Steve and I took a trip to Texas Hill Country, visiting three state parks: Garner State Park, Lost Maples State Natural Area, and Enchanted Rock State Natural area.
We still hope to walk the Camino Santiago when Spain opens up to Americans. Until then, Texas Hill Country is a great place to practice walking longer paths over more challenging terrain than our usual route.
The Texas State Park trail maps rate hikes as “easy,” “moderate,” and “challenging” based on the length, steepness, and technical components of the path.
We spent most of our time on “challenging” trails because that’s where the interesting sights are.
Younger, fitter people would not have found these trails terribly challenging. Even for me, if it doesn’t induce tears, vomit, or extended moments of frozen fear, I’d be hard pressed to call a hike “challenging.”
The hikes on this trip hit that nice note where the physical and mental stress was invigorating, but there was no notion of helplessness or despair.
Garner State Park
Old Baldy Trail
This is a short but strenuous hike to the top of Old Baldy Mountain.
We spent some time at the top where previous hikers made a giant rock pile beneath a well-worn American flag.
While I studied birds and butterflies, Steve took pictures of the scenic landscape below. He made a misstep and fell down, opting mid-air to land on his knee instead of into a cactus patch. Fortunately, he is tough and his knee is resilient. We made our way down slowly, and his knee held for the rest of the trip, tender but not seriously damaged.
Bird Trail, Bridges Trail, Crystal Cave Trail
This loop is steep and rocky, not unlike the hike up Old Baldy. It was harder than we expected, but with big climby rocks and two caves to explore, it was lots of fun.
Blinn River Trail
The Texas Frio River is cold, clear, and blue. A perfect place to soak my sore feet and have a picnic.
Old Horse Trail
This was a spooky, narrow path through the forest. Situated about 100 feet above an old park road, it seemed like the kind of route bandit cowboys would take to get a jump on a stagecoach passing below.
The path itself was only a couple feet wide, and it sloped significantly down from right to left. It might have been fine for a horse, but for us it was a tiresome, slanted walk.
Lost Maples State Natural Area
Lost Maples is a popular spot for Texans to get their fill of autumn colors. While we were a few weeks ahead of peak foliage, there was plenty of color all around.
We hiked the East Trail in a counter-clockwise loop. The first mile and a half is mostly flat but rocky. I was glad to have the tough soles of my hiking shoes between me and the river rock.
The aptly named Monkey Rock is tucked away on a cliff about 1 mile into the hike. Steve said it looks like something out of Raiders of the Lost Ark and that an army of monkeys could fly out with spears in their hands to chase us away. My mind went more toward Curious George.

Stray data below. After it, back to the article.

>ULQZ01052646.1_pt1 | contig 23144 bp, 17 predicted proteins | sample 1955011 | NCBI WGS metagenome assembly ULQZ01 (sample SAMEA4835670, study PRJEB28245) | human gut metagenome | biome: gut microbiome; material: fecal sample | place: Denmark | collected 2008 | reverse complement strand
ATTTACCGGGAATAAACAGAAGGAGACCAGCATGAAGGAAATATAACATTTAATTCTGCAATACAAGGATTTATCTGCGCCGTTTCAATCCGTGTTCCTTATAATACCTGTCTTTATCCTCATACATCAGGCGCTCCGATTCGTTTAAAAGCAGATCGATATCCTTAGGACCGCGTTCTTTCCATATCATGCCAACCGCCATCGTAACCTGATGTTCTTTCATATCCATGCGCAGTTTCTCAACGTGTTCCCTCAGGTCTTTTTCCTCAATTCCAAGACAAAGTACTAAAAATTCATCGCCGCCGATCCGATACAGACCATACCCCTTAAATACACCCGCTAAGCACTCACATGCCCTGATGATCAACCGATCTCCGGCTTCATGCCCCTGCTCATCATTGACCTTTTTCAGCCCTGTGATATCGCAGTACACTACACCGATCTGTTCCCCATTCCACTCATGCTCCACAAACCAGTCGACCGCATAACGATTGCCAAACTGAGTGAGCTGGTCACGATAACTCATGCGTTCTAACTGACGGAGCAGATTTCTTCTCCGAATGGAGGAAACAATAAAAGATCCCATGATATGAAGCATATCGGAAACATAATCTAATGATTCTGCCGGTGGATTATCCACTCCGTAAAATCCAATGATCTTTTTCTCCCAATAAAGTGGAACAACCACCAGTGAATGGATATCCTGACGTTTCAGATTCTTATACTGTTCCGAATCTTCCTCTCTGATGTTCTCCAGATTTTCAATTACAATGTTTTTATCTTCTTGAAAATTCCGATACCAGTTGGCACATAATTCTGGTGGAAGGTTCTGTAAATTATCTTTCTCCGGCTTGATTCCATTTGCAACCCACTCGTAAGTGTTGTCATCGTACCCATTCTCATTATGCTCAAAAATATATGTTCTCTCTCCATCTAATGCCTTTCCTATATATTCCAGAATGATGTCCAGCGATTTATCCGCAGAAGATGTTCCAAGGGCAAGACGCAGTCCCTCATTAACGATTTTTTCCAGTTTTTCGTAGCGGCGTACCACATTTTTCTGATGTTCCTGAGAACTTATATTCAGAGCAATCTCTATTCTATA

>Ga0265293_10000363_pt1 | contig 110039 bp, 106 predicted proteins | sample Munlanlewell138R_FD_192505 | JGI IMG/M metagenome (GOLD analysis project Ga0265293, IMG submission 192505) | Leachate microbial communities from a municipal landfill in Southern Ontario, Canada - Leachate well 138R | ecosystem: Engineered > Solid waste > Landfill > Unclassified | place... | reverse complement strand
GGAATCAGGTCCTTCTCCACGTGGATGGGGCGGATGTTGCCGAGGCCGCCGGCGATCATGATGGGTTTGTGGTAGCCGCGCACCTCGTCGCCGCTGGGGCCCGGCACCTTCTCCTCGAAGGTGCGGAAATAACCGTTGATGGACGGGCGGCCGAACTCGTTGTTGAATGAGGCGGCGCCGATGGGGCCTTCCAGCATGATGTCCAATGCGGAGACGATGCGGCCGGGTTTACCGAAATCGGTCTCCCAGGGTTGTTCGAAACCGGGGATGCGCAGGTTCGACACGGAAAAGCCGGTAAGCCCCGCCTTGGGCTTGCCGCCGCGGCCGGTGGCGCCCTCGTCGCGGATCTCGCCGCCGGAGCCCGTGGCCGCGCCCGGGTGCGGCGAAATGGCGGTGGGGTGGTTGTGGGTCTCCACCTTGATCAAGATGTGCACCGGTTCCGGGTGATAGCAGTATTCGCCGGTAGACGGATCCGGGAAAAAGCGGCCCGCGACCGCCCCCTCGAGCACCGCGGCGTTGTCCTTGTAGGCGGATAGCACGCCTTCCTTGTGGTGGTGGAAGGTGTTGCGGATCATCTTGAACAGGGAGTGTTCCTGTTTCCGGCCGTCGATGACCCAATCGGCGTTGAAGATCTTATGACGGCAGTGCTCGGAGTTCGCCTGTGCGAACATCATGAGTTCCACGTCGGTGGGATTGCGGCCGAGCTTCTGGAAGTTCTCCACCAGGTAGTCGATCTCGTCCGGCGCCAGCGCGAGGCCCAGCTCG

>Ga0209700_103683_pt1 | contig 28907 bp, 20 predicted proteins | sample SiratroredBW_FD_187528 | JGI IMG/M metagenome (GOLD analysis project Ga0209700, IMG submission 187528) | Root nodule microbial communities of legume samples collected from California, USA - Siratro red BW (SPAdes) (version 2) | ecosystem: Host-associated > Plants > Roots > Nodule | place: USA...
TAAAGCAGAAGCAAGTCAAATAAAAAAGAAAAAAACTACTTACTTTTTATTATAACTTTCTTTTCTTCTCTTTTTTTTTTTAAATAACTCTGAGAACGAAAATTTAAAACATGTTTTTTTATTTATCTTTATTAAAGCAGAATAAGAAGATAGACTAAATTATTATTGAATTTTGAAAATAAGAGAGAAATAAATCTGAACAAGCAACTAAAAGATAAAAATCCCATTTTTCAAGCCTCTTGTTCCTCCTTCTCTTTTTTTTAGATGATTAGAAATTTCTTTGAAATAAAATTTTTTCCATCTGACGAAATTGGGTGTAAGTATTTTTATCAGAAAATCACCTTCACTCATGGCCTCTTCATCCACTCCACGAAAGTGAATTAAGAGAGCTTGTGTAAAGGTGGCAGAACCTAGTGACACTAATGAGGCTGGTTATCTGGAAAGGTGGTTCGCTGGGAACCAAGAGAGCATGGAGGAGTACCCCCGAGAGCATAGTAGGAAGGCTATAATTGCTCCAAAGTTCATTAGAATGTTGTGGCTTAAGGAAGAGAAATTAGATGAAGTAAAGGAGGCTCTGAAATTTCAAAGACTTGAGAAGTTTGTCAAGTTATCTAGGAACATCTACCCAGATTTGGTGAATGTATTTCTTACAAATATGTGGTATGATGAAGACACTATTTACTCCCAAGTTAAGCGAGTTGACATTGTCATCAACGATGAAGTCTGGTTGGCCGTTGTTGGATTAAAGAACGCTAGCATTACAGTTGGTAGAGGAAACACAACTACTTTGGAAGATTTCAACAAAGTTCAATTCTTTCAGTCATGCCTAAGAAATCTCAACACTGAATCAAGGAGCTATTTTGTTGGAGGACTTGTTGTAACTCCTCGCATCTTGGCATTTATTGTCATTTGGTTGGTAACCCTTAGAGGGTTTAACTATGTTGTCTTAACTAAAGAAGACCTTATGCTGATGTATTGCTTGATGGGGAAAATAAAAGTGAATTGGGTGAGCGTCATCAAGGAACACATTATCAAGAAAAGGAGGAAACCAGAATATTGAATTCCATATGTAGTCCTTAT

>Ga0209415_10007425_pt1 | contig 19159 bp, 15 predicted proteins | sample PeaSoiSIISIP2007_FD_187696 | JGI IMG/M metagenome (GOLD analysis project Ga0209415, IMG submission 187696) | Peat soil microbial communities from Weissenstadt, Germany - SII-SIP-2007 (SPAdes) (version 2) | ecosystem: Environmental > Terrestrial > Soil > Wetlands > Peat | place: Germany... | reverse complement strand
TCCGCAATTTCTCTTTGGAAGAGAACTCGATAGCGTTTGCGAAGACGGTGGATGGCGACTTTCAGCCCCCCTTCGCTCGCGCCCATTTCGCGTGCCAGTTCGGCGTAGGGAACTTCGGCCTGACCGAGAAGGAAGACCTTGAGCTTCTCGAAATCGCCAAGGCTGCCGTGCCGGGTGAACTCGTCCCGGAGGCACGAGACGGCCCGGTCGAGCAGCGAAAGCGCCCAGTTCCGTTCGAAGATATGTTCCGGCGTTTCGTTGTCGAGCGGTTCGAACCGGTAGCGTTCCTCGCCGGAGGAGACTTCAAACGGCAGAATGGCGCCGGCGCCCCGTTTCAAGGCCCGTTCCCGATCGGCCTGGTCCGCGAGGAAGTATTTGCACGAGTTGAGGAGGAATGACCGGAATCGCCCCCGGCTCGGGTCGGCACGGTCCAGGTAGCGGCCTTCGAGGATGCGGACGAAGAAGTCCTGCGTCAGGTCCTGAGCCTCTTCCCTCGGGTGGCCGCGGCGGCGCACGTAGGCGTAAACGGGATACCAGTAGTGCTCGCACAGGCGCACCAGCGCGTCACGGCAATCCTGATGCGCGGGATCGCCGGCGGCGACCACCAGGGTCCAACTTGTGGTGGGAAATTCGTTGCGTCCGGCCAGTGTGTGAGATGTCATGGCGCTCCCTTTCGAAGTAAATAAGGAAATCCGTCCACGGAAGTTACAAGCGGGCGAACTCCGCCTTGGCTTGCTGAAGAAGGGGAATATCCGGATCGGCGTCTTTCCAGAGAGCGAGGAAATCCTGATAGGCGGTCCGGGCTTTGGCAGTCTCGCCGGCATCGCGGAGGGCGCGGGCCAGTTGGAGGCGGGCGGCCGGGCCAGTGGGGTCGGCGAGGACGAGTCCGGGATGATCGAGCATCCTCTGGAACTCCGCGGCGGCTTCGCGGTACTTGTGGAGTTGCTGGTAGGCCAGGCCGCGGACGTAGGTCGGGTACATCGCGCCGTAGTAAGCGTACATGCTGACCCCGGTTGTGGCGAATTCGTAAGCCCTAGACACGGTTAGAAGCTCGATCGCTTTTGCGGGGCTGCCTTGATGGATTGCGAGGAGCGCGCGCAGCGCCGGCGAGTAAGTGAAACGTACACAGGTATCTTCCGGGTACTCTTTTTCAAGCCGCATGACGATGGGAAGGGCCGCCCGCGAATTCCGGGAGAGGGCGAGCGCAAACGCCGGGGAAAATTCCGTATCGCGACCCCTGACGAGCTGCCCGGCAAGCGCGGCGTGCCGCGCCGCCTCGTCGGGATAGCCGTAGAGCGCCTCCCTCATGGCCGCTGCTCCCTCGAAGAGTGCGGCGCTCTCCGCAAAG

The trail turns to a steep and rocky climb for about ¾ of a mile. It was a lot like Old Baldy in Garner State Park, with large rocks requiring some big, clambering steps.
Once at the top, it flattens out and the ridge provides nice views.
Going down was a challenging, a 3/4-mile counterpart to the steep rocky climb up. Instead of large, sharp rocks, the path down was made of small, loose stones. The stones give way with each step necessitating small, considered steps all the way down.
This was my favorite part of the hike. Everything slows down when you have to take baby steps.
It’s no use looking at the path ahead; all there is to do is focus on your next, one step.
It becomes meditative. Marvelously so.
I said the rosary on the way down, silently and counting the prayers on my fingers. I did this a lot when I ran marathons several years ago. I still do it when I’m on a long walk by myself.
Saying the rosary becomes a mantra that at once suspends and focuses my awareness on every step.
Prayer after prayer, decade after decade, you eventually get to the end. Rosaries are reliable in that way.
Climbing Enchanted Rock is a blast! The Summit Trail is hard in the way that climbing several flights of stairs is hard. The trail is steep, but the footing isn’t precarious.
It is a tremendously playful hike because it beckons to the kid in you–the one who was always told to “climb down from there, it’s dangerous!” Now I am an adult and I can go all the way to the top. Watch me!
Walking atop the rounded pink granite, I sensed a cool, stony, and ancient pull coming from somewhere deep in the earth’s core. How many generations of Texans have climbed this rock, under how many flags and languages?
The Summit Trail at Enchanted Rock is not an isolated hike. There are dozens of people climbing the rockface at any time. It seemed to me they were mostly young, perhaps college students from nearby University of Texas. I like to eavesdrop, and I heard them talking earnestly about themselves, their families, their friends. They are figuring out their relationships in the world, and I find that encouraging and hopeful.
After the Summit Trail, we took a hike around the rock, following Turkey Pass Trail, Base Trail, and Echo Canyon Trail. This loop provides a good look at the far side of the rock and the handful of rule-breakers climbing up dangerous, non-designated routes to the top. Oh to be young.
Parts of loop trail were steep and rocky, requiring large steps and careful footing. But all the families and young people on the trail made it seem easy.
For more on our trip to Texas Hill Country, read my post: Snout Storm.